After winning promotion back to the second-tier via the play-offs in 2011/12, Mackail-Smith expressed his desire to leave the club and ended up joining Brighton & Hove Albion for a reported fee of around £2.5million. He spent four years at the Seagulls, before enduring spells at Luton Town, Wycombe, Notts County and Stevenage.
During his professional career, Mackail-Smith won four promotions, countless Golden Boots and many other individual successes. Now at 38 and ready to embark on his 22nd season in senior football, the Watford-born striker admitted he has no plans of retiring just yet and is hoping to play for as long as he can despite playing just nine games last term.
"I still feel capable and I still feel I have enough in my body to keep playing," he added. "I have really enjoyed my time at Bedford this season. It is obviously a completely different environment to full-time football but it has been good to be involved in it.
"I have been able to give my knowledge back and I feel like I have equipped myself well. I don't feel like I am going to give up yet but again it is all about what the next few weeks hold.
"Whether Bedford are still interested in me being there, whether my body can still hold up for another season. I have got other things in the pipeline as well. There are a lot of variables and I think a lot of decisions need to be made over the next few months.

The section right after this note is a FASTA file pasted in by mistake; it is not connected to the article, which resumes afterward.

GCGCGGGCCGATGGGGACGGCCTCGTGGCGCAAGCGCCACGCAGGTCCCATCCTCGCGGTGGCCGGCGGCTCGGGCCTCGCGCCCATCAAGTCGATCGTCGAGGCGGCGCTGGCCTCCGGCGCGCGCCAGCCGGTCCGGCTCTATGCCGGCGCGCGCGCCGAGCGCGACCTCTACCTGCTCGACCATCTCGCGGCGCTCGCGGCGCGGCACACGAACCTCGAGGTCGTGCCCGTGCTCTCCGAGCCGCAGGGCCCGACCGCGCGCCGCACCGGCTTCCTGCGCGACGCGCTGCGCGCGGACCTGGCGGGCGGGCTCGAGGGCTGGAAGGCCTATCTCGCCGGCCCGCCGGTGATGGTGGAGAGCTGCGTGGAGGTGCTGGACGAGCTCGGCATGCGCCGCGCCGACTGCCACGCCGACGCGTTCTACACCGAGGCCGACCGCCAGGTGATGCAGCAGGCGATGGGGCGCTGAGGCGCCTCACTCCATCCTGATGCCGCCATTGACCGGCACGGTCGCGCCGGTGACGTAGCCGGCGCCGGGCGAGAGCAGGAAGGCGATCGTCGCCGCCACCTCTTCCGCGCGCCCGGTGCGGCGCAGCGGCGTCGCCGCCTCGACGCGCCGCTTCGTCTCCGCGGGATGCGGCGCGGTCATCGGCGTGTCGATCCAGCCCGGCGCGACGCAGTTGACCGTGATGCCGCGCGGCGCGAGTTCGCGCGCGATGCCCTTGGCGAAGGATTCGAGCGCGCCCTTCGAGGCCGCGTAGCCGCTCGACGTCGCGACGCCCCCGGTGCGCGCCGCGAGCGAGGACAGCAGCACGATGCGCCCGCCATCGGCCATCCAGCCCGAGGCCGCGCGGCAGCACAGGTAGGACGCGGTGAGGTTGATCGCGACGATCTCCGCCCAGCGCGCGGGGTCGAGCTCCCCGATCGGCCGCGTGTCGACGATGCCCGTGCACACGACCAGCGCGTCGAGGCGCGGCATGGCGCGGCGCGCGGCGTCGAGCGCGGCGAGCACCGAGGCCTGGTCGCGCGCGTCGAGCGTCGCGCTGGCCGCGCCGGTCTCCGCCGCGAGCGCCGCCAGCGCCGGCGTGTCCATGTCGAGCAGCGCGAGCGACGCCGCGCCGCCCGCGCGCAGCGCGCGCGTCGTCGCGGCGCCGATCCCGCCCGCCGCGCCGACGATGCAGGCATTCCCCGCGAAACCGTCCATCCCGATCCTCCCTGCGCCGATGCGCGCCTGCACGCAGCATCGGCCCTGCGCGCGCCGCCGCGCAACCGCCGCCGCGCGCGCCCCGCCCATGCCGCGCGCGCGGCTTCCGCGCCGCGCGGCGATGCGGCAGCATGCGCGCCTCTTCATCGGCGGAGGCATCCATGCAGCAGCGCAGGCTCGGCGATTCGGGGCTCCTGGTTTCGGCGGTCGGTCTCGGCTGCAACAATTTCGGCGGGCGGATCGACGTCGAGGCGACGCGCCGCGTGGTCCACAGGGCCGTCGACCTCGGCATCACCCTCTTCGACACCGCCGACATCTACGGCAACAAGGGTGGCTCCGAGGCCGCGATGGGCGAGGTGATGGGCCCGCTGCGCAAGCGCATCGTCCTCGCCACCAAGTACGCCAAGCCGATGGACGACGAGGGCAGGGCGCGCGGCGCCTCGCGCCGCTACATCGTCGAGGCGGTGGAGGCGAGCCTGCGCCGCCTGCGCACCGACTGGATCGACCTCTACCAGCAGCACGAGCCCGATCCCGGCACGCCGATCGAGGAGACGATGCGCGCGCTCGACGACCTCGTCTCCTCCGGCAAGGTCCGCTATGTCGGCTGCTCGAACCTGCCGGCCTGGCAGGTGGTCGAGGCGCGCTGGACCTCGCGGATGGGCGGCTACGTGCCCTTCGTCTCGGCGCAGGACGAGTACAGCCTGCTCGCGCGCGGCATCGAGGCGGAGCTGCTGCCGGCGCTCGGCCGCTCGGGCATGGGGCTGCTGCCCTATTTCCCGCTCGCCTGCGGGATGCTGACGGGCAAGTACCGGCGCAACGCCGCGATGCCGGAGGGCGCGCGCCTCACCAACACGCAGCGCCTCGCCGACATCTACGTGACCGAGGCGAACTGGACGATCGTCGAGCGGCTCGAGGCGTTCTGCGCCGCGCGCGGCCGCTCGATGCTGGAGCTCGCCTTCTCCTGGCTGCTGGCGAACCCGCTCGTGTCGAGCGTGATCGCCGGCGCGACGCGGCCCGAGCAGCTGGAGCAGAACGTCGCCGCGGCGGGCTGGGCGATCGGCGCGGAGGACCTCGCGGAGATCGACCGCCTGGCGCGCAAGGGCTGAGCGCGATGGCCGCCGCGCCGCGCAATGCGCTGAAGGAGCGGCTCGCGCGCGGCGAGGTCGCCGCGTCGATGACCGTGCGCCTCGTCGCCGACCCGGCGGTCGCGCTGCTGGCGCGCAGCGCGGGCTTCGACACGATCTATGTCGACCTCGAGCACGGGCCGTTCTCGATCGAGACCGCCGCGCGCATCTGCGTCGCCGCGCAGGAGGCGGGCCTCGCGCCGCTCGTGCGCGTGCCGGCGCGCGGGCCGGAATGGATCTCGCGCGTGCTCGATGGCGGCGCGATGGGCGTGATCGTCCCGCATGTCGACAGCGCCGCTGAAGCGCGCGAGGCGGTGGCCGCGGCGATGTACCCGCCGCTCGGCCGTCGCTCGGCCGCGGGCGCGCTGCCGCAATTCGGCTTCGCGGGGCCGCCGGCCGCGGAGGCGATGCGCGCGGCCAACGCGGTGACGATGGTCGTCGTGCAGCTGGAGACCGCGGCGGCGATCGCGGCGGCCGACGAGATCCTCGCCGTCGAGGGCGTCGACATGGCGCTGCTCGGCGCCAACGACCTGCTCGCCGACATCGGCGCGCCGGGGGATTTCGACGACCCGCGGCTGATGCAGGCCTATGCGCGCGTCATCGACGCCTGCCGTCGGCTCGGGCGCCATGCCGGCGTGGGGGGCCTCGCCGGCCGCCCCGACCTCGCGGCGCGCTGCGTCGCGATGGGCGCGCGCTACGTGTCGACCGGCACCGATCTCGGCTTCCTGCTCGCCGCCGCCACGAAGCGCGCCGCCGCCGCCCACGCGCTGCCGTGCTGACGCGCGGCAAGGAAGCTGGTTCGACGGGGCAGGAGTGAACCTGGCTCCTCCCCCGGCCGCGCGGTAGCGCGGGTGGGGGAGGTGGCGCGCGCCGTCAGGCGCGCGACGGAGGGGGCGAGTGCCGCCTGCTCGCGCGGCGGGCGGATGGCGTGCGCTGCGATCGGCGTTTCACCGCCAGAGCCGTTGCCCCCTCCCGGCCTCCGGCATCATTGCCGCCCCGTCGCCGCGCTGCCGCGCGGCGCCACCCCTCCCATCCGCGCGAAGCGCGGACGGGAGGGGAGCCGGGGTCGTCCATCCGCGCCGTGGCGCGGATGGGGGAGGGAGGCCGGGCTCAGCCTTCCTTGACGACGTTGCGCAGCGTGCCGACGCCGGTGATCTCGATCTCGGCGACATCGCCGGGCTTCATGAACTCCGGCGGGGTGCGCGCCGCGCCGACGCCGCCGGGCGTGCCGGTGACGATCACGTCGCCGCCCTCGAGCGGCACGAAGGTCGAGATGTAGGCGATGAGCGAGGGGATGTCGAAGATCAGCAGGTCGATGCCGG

"I had a little bit of an injury-hit season but I think a lot of that is to do with coming out of the full-time game. It is a lot different, training once a week, once you are not playing it is trying to keep that fitness going.
"So, it is an adjustment for me coming out of the game and going back into non-league. But I feel like I have got the hang of it now and my body is used to what I need to. I think my body will hold up well next season and I feel good about myself, it will be down to others if they still want me involved, too."
While focusing on playing, Mackail-Smith is also planning ahead to the future and has set his sights on coaching when he retires. The former Scotland international currently has his own business, which he runs with his partner, and would like to be a striker coach one day - something he says could make him stand out from the rest.
Mackail-Smith explained: "I want to be a striker coach, I feel like that niche is very important within football. I don’t feel like we look at it as much, it is a team-based game and the coaching is very team-based.
"I think we need a bit more individuality in the coaching, so I feel like for me, being a striker I have learnt a lot and I have a lot of knowledge to pass on to strikers. That is something that interests me in the future and I am looking at that avenue.
"With my partner, I currently own a kids multi-sports camp company. We do that through the holidays, we put on multi-sports sessions, arts and crafts for the kids, that is aimed to try and improve their well-being.
"So, there are things I am involved in, I love football so I want to be involved playing for as long as I can. It is all about putting the bits and pieces together and seeing how it works out."